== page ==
The Body Says No
Adam Nayman on L'Intrus
A writer for Sight and Sound once observed, quite correctly, that Claire Denis “is good with bodies.” She was writing in regard to Beau travail (1999) and its creeping full-body pans of its shirtless Legionnaire protagonists, but Denis’s subsequent films provide equally fertile grounds for appreciation. Recall the slender neck and bobbing, good-enough-to-eat calves of the Parisian hotel maid catching Yankee carnivore Vincent Gallo’s gaze in Trouble Every Day (2001) or the brief but indelible profile of Valérie Lemercier bathing on her last night as a single girl in Friday Night (2003).
Denis is more than a canny sensualist, of course: Beau travail’s beefcake indulgences are deployed in the service of a provocative colonialist critique that questions exactly why these crew-cut French boys are sweating it out in the hot sun of a country that does not require their services. It’s a theme carried over from her 1988 debut Chocolat, a melting colonialist memoir. Trouble Every Day and Friday Night are less overtly politicized, but overall, Denis’s films are as much about geographical boundaries as physical ones: her early masterpiece I Can’t Sleep (1994) explored the difficulties of assimilation in the cosmopolitan metropolis of Paris, while the title of the TV movie U.S. Go Home (1994) is fairly succinct in its implications.
L'Intrus, which has been routinely described as impenetrable (including by myself after my first viewing) in the year and a half since premiering on the film festival circuit in 2004 is best analyzed in light of its creators’ twin preoccupations. It’s a movie about Louis, an aged soldier of fortune (Michel Subor, resplendently craggy) whose body appears to be breaking down. He brokers himself an under-the-table heart transplant and then tries, at great expense, to reconnect with his estranged son, who may or may not be in Tahiti.
That’s a thumbnail sketch of the film’s objective chronology. Although truthfully, this description is akin to saying that Mulholland Drive is a film about an actress who has her sometime lover murdered and feels really, really bad about it. Like Mulholland Drive, L'Intrus obliterates the literal-figurative binary: the real and unreal co-exist at a single level of narrative reality. One example: Louis lives, with several beautiful dogs, in a cabin in the woods on the French Swiss border. He is subject to occasional attacks by masked intruders, whom he fends off in brutal style. As far as I can tell, this is literally happening, but these anonymous interlopers with their popping guns and furtive, swarming movements also seem representative of Louis’s encroaching heart condition. When he murders one of them, the act can be read as an act of internal defiance: His body is staving off failure.
L'Intrus represents the apotheosis of Denis’s odd brand of naturalism. Beau travail and Trouble Every Day were attempts to convey interior struggle through external observation, but L'Intrus is almost hysterically ambitious; the lead character remains totally unknowable except via external observation. Subor’s performance doesn’t give us much—his features are impacted, and what little dialogue he has is spoken tersely. But when we see him making love with his pharmacist girlfriend, the black spots on his back line up with the freckles on her face in a way that seems revelatory—in a brief, wordless scene of lovemaking, Denis suggests that they’re a mottled match.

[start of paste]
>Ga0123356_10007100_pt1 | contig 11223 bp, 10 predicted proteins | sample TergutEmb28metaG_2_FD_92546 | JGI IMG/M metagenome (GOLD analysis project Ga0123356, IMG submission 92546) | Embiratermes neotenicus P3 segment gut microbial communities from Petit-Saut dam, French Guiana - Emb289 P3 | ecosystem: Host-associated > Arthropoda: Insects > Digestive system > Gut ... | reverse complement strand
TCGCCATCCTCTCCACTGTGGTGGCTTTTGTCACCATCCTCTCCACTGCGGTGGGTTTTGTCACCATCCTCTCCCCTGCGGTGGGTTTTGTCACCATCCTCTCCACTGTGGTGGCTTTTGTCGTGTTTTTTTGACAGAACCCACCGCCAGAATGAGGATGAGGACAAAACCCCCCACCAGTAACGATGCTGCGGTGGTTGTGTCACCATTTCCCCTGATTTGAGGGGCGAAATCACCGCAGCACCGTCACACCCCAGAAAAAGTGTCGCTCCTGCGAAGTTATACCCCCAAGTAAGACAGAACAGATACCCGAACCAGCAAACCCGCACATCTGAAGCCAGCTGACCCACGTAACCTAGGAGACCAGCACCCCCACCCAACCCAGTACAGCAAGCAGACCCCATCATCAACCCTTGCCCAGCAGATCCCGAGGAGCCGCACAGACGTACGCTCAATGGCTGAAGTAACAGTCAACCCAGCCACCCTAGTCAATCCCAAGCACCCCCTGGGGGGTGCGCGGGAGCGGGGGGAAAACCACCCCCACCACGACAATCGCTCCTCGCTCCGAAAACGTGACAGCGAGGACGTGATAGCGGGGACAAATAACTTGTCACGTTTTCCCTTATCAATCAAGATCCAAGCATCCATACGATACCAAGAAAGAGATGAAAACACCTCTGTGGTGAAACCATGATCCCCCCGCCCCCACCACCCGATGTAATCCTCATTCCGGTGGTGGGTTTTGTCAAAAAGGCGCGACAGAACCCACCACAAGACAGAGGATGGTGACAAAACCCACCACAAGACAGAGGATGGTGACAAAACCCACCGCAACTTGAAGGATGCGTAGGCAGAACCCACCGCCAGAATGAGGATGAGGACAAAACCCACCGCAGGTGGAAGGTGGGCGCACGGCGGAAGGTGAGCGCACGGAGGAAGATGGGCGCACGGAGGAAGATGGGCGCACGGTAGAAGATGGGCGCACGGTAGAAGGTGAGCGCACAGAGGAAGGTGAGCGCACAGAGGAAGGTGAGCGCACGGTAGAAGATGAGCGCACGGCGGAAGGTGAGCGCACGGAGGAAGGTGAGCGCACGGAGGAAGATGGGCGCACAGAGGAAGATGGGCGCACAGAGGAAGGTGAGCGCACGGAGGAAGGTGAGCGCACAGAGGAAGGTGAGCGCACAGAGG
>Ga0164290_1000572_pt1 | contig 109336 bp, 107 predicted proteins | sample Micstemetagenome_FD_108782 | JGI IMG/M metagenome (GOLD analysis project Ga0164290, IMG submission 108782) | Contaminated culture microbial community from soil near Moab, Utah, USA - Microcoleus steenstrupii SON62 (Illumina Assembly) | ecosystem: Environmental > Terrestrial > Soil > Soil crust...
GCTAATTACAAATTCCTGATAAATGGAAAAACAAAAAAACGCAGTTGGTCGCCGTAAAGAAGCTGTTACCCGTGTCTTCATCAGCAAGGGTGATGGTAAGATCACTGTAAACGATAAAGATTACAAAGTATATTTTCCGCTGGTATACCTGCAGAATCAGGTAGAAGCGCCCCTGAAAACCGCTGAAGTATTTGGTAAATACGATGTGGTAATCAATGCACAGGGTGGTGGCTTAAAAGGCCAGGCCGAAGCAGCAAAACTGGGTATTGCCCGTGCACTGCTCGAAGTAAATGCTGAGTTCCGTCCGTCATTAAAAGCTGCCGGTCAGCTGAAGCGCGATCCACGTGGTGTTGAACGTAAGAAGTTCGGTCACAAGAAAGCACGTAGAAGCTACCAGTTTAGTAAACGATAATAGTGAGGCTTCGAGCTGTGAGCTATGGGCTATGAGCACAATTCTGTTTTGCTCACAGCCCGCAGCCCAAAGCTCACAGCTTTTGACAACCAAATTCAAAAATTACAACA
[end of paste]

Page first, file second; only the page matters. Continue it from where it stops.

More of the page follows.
Denis’s script is adapted from an autobiographical novel by the French philosopher Jean-Louis Nancy, who wrote about his own heart transplant as a metaphor for “intrusion”—the new organ as unwelcome visitor. L'Intrus is about the alienating effects of Louis’s heart transplant, but it’s also about the kind of intrusions that appeared in Chocolat, I Can’t Sleep, and Beau travail: strangers in places where they don’t belong. Louis’s journey to Tahiti includes a layover in Korea, where he bonds with a drunken businessman over the lyrics of an Elvis Presley song: pop as the great common denominator. Louis’s feral intensity is out of place in Korea, but by the time he boards a boat for the turquoise frontiers of Tahiti, he might as well be an alien. It’s suggested that Louis had spent time there as a young man, and that he is returning, at the end of his life, in search of personal closure, but this Paradise doesn’t really want him: the key image of the film finds Louis carrying a mattress through shallow ocean waters, an indelible image of humanity imposing a need for personal comfort within untenable environments.
There’s no question that L'Intrus is challenging, and that dissenters come by their aversions naturally. But Claire Denis comes by her ellipticism naturally, too: there’s nothing in L'Intrus that suggests obfuscation. In keeping with her past work, it’s a movie about the vast spaces that lies between countries and within people, rendered as a slowly oscillating fever dream of conflicting moods: it’s at once languorous and terrifying, erotic and impassive, monumentally distanced and yet finally intimate in a way that is, to my mind, without recent cinematic precedent.